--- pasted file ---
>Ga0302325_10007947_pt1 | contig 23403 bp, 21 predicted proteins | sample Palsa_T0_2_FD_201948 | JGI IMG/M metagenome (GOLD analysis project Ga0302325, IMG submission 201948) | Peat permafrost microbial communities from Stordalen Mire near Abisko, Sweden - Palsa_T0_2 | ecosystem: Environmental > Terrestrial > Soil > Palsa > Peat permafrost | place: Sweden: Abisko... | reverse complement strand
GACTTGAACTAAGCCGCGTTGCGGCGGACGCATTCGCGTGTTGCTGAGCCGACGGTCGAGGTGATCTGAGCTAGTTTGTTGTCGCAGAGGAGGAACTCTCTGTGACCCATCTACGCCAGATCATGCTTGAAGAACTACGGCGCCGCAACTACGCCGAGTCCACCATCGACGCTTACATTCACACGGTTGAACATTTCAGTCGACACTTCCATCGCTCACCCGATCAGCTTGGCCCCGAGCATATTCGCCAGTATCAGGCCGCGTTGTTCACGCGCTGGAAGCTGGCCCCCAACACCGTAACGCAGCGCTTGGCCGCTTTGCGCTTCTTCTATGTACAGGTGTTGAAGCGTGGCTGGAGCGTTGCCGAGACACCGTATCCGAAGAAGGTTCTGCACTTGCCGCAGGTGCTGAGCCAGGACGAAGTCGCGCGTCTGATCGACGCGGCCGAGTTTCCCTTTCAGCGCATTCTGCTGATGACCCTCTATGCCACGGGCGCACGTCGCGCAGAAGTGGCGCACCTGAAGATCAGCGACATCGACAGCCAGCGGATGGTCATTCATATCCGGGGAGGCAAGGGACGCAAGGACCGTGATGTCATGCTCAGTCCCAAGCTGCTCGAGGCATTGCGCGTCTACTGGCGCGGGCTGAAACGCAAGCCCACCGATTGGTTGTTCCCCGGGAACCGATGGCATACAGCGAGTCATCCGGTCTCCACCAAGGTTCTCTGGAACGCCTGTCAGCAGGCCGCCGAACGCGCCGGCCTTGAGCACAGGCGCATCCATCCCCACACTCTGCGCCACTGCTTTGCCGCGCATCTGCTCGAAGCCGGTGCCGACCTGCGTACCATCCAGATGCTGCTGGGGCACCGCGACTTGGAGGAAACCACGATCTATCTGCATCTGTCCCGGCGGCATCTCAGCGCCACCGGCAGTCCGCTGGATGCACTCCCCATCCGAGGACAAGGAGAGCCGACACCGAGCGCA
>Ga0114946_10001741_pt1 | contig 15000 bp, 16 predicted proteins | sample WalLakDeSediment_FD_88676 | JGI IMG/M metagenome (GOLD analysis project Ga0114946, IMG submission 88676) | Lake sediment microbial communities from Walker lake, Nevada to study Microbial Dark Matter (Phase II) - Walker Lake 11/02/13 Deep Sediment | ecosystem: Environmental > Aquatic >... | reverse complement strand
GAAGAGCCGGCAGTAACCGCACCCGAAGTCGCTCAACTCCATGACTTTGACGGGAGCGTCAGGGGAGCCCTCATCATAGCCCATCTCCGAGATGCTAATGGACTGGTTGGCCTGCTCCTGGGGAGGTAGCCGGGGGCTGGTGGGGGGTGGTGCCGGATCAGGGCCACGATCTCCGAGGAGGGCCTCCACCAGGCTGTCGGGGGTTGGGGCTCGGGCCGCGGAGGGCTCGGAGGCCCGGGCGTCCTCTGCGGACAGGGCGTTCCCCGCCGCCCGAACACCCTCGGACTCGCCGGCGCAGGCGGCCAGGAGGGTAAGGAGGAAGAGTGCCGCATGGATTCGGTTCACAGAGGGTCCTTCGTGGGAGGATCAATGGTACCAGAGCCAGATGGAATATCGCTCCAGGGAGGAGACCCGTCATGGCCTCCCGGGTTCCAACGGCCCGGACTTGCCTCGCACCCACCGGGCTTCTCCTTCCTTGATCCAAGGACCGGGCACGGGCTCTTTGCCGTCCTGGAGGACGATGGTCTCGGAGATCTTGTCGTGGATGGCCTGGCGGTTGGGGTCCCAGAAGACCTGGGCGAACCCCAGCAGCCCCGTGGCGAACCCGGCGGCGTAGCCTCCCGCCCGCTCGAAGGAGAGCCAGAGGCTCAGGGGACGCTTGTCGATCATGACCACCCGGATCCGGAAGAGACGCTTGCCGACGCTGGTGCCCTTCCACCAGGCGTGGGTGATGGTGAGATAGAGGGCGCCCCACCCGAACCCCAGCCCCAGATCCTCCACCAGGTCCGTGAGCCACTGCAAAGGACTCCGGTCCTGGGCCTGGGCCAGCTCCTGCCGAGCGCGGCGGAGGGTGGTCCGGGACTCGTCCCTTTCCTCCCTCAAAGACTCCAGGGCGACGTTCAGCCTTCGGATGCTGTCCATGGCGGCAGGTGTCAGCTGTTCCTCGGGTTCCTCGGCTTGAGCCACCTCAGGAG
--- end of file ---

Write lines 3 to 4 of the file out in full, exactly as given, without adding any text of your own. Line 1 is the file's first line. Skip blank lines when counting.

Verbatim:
>Ga0114946_10001741_pt1 | contig 15000 bp, 16 predicted proteins | sample WalLakDeSediment_FD_88676 | JGI IMG/M metagenome (GOLD analysis project Ga0114946, IMG submission 88676) | Lake sediment microbial communities from Walker lake, Nevada to study Microbial Dark Matter (Phase II) - Walker Lake 11/02/13 Deep Sediment | ecosystem: Environmental > Aquatic >... | reverse complement strand
GAAGAGCCGGCAGTAACCGCACCCGAAGTCGCTCAACTCCATGACTTTGACGGGAGCGTCAGGGGAGCCCTCATCATAGCCCATCTCCGAGATGCTAATGGACTGGTTGGCCTGCTCCTGGGGAGGTAGCCGGGGGCTGGTGGGGGGTGGTGCCGGATCAGGGCCACGATCTCCGAGGAGGGCCTCCACCAGGCTGTCGGGGGTTGGGGCTCGGGCCGCGGAGGGCTCGGAGGCCCGGGCGTCCTCTGCGGACAGGGCGTTCCCCGCCGCCCGAACACCCTCGGACTCGCCGGCGCAGGCGGCCAGGAGGGTAAGGAGGAAGAGTGCCGCATGGATTCGGTTCACAGAGGGTCCTTCGTGGGAGGATCAATGGTACCAGAGCCAGATGGAATATCGCTCCAGGGAGGAGACCCGTCATGGCCTCCCGGGTTCCAACGGCCCGGACTTGCCTCGCACCCACCGGGCTTCTCCTTCCTTGATCCAAGGACCGGGCACGGGCTCTTTGCCGTCCTGGAGGACGATGGTCTCGGAGATCTTGTCGTGGATGGCCTGGCGGTTGGGGTCCCAGAAGACCTGGGCGAACCCCAGCAGCCCCGTGGCGAACCCGGCGGCGTAGCCTCCCGCCCGCTCGAAGGAGAGCCAGAGGCTCAGGGGACGCTTGTCGATCATGACCACCCGGATCCGGAAGAGACGCTTGCCGACGCTGGTGCCCTTCCACCAGGCGTGGGTGATGGTGAGATAGAGGGCGCCCCACCCGAACCCCAGCCCCAGATCCTCCACCAGGTCCGTGAGCCACTGCAAAGGACTCCGGTCCTGGGCCTGGGCCAGCTCCTGCCGAGCGCGGCGGAGGGTGGTCCGGGACTCGTCCCTTTCCTCCCTCAAAGACTCCAGGGCGACGTTCAGCCTTCGGATGCTGTCCATGGCGGCAGGTGTCAGCTGTTCCTCGGGTTCCTCGGCTTGAGCCACCTCAGGAG